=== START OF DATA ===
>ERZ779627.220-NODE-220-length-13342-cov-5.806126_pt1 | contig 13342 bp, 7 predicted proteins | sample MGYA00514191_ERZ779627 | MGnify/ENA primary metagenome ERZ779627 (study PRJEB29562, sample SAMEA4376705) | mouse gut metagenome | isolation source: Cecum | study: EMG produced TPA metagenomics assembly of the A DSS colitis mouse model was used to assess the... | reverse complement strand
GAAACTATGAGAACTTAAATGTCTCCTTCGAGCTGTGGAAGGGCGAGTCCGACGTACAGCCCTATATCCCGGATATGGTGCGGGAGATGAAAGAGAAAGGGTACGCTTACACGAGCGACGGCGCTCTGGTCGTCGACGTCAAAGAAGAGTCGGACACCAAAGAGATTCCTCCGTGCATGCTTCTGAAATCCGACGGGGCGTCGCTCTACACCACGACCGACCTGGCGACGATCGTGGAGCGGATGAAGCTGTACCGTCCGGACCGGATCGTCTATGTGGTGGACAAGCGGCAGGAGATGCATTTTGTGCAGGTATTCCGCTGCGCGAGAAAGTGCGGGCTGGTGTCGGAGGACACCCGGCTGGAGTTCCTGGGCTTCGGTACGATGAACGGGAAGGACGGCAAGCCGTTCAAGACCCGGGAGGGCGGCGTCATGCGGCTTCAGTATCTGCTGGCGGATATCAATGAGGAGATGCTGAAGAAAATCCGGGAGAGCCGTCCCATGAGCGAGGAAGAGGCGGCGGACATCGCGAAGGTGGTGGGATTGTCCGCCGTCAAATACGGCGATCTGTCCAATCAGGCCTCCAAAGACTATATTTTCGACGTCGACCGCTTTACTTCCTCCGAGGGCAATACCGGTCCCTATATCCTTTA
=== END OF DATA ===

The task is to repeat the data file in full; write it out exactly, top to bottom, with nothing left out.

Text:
>ERZ779627.220-NODE-220-length-13342-cov-5.806126_pt1 | contig 13342 bp, 7 predicted proteins | sample MGYA00514191_ERZ779627 | MGnify/ENA primary metagenome ERZ779627 (study PRJEB29562, sample SAMEA4376705) | mouse gut metagenome | isolation source: Cecum | study: EMG produced TPA metagenomics assembly of the A DSS colitis mouse model was used to assess the... | reverse complement strand
GAAACTATGAGAACTTAAATGTCTCCTTCGAGCTGTGGAAGGGCGAGTCCGACGTACAGCCCTATATCCCGGATATGGTGCGGGAGATGAAAGAGAAAGGGTACGCTTACACGAGCGACGGCGCTCTGGTCGTCGACGTCAAAGAAGAGTCGGACACCAAAGAGATTCCTCCGTGCATGCTTCTGAAATCCGACGGGGCGTCGCTCTACACCACGACCGACCTGGCGACGATCGTGGAGCGGATGAAGCTGTACCGTCCGGACCGGATCGTCTATGTGGTGGACAAGCGGCAGGAGATGCATTTTGTGCAGGTATTCCGCTGCGCGAGAAAGTGCGGGCTGGTGTCGGAGGACACCCGGCTGGAGTTCCTGGGCTTCGGTACGATGAACGGGAAGGACGGCAAGCCGTTCAAGACCCGGGAGGGCGGCGTCATGCGGCTTCAGTATCTGCTGGCGGATATCAATGAGGAGATGCTGAAGAAAATCCGGGAGAGCCGTCCCATGAGCGAGGAAGAGGCGGCGGACATCGCGAAGGTGGTGGGATTGTCCGCCGTCAAATACGGCGATCTGTCCAATCAGGCCTCCAAAGACTATATTTTCGACGTCGACCGCTTTACTTCCTCCGAGGGCAATACCGGTCCCTATATCCTTTA